Contracting for Value: Performance-Based Payments in Contracts Between Health Insurers and Drug Manufacturers

By Jonathan Herrick*

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Health care in the United States is a complex and expensive industry, and consumers who contribute financially to the industry presumably hope to derive some value or benefit from their participation. However, many consumers may not perceive a proportionate relationship between financial contribution and the value or benefit they receive. For example, “[m]ost Americans do not believe that price and quality of health care are associated” with each other.1 It is no wonder that Americans today have doubts about whether the amount they spend on health care is associated with the quality of care they receive; despite spending a larger portion per capita on health care services than many other industrialized nations, the United States lags behind in important measures, such as life expectancy.2 Although the relationship between health care services and life expectancy is complex,3 it is clear that the United States is spending more per person on health care than many other countries, but consumers are not benefitting proportionately with regard to certain measured health outcomes.4

In response to issues of quality and efficiency of health care in the United States, the government, in recent years, has placed an emphasis on quality improvement and cost management.5 In turn, there has been an emergence of private sector contractual relationships tying the medical care reimbursement to individuals’ health outcomes. In particular, health insurers are entering into contracts with drug manufacturers to tie payments for drugs to the outcomes they produce in a patient population.6 While the media reported on this specific type of agreement as recently as February 2016,7 these contracts are part of a wider trend toward outcomes-based payments, sometimes referred to as “pay-for-performance” in U.S. health care.8 Furthermore, these types of agreements may be emergent in health care in the U.S., but similar agreements known as performance-based contracts, have existed in the transactional field for some time.9

For the purposes of this paper, “outcomes-based payment” refers to any policy, contract, or other arrangement with the purpose of tying payments for health care services to the outcome or outcomes they achieve. “Performance-based” refers to a contract, contractual provision, or resulting payment that is reliant on the quality of performance as determined by one or more outcomes of the performance.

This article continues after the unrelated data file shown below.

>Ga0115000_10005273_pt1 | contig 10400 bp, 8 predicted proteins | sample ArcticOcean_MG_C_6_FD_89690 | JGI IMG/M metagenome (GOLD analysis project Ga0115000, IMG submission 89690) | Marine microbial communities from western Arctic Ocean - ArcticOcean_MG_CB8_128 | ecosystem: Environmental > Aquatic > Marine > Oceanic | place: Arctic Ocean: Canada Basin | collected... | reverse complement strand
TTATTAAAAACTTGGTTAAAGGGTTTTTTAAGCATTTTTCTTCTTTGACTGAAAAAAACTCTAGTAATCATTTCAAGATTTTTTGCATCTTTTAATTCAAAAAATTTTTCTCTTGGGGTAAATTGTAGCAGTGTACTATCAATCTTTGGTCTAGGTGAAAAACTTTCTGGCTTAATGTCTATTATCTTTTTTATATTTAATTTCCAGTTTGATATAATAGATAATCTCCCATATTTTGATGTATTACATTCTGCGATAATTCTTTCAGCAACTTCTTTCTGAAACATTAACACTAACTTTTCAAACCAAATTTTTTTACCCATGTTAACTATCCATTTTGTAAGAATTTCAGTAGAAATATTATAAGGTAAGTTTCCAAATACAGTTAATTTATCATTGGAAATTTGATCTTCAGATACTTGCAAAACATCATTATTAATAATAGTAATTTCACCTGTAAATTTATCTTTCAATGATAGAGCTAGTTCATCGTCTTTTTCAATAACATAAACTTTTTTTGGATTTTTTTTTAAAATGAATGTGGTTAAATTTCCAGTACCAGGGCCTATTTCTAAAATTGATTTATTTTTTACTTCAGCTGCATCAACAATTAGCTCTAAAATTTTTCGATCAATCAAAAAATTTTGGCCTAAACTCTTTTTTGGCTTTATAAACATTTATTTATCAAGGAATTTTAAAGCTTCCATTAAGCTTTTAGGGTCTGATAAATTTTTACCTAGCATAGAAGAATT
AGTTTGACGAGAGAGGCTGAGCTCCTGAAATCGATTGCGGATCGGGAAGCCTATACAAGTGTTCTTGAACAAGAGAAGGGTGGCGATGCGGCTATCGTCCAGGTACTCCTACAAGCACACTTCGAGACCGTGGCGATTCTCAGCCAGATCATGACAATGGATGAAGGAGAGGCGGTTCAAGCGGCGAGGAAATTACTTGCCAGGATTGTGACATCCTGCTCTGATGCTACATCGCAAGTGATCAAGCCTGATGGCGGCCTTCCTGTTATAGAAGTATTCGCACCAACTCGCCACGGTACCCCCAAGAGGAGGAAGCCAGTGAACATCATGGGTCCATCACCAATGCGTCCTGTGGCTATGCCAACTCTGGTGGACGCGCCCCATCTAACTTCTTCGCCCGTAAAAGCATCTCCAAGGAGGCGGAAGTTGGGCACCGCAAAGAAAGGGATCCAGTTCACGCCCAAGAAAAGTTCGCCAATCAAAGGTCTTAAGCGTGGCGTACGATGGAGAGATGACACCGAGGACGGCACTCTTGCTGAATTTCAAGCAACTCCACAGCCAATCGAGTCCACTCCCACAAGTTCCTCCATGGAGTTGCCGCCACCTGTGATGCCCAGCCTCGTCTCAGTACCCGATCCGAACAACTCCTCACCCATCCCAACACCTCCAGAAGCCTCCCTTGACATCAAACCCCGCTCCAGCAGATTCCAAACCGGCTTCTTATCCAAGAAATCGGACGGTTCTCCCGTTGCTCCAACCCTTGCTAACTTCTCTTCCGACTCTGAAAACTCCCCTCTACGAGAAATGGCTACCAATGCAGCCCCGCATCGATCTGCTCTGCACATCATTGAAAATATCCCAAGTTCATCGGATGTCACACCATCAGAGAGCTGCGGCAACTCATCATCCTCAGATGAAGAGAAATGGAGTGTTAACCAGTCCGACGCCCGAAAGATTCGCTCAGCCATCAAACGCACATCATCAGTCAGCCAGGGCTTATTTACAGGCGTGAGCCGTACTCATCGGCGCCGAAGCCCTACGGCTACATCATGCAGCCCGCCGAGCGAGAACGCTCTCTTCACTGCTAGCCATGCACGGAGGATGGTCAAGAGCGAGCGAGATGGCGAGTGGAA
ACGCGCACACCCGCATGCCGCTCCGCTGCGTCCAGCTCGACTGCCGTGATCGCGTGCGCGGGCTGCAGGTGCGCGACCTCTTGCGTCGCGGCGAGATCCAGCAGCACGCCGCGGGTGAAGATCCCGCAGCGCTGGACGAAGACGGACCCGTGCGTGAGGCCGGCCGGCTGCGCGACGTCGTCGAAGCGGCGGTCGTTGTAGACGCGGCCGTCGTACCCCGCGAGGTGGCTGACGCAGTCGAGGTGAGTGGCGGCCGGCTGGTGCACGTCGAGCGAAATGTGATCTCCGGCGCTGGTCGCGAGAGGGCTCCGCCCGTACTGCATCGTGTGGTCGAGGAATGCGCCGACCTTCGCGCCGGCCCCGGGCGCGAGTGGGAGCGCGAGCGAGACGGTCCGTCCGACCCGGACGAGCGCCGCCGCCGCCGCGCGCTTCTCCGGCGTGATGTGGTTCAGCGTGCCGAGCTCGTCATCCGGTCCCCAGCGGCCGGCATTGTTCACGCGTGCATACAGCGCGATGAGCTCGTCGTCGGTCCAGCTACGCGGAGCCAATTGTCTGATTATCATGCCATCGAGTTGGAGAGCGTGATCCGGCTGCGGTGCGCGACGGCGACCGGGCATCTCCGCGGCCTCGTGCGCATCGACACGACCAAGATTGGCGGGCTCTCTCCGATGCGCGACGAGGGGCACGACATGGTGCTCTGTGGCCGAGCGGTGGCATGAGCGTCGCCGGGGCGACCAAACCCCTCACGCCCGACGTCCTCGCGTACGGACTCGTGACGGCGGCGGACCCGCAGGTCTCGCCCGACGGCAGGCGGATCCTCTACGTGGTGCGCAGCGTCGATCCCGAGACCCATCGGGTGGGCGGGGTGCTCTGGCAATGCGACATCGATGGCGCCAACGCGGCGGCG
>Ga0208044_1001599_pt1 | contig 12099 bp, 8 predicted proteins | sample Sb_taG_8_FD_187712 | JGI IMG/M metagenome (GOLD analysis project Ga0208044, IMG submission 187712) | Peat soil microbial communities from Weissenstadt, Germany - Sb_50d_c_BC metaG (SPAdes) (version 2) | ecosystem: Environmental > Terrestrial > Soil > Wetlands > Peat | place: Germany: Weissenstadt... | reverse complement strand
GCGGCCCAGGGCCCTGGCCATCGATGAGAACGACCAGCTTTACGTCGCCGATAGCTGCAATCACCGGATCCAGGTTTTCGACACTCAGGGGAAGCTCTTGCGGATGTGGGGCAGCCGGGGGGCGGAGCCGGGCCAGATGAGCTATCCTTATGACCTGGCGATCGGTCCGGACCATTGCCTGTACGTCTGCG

This paper seeks to analyze these performance-based contracts between health insurers and drug manufacturers within the larger trend toward outcomes-based payments in health care. First, uses and criticisms of outcomes-based payments introduce these arrangements in the health care setting. The paper then describes recent performance-based contractual agreements between health insurers and drug manufacturers as portrayed in the media. Finally, the paper examines case law to analyze characteristics and application of performance-based contracts outside of the health care setting. This analysis suggests that performance-based contracts between health insurers and drug manufacturers present an interesting method for tying health outcomes to cost, but that these contracts may also present significant issues in terms of policy and practicality.

Goals and Risks of Outcomes-Based Payments

The goal of outcomes-based payments in health care is twofold: to improve patients’ health outcomes and, simultaneously, to manage costs.10 Some iterations of outcomes-based payments include eliminating payments for the treatment of preventable conditions11 and providing financial rewards for the performance of “activities that have been demonstrated to contribute to positive health outcomes for patients.”12

While outcomes-based payments may seem like a win-win for the United States health care system and individual consumers, there are legitimate risks and practical issues related to implementing these agreements. For example, outcomes experienced by individual consumers “are often affected by social and clinical factors unrelated to the treatment provided and beyond the provider’s control.”13 In addition, there is evidence that outcomes-based payments may decrease payments to providers who care for vulnerable populations with higher incidences of complicated medical conditions, and some fear that decreased reimbursement to these providers may lead to decreased access to care for the populations they serve.14 One argument is that providers who take on more complicated cases15 may see decreased financial rewards compared to their peers who treat a higher proportion of healthier patients with less complicated cases or more access to social resources.16 As a result, physicians may be incentivized to “cherry-pick” less complicated cases, or alternatively, practice in geographical areas where patients have greater access to non-clinical resources.17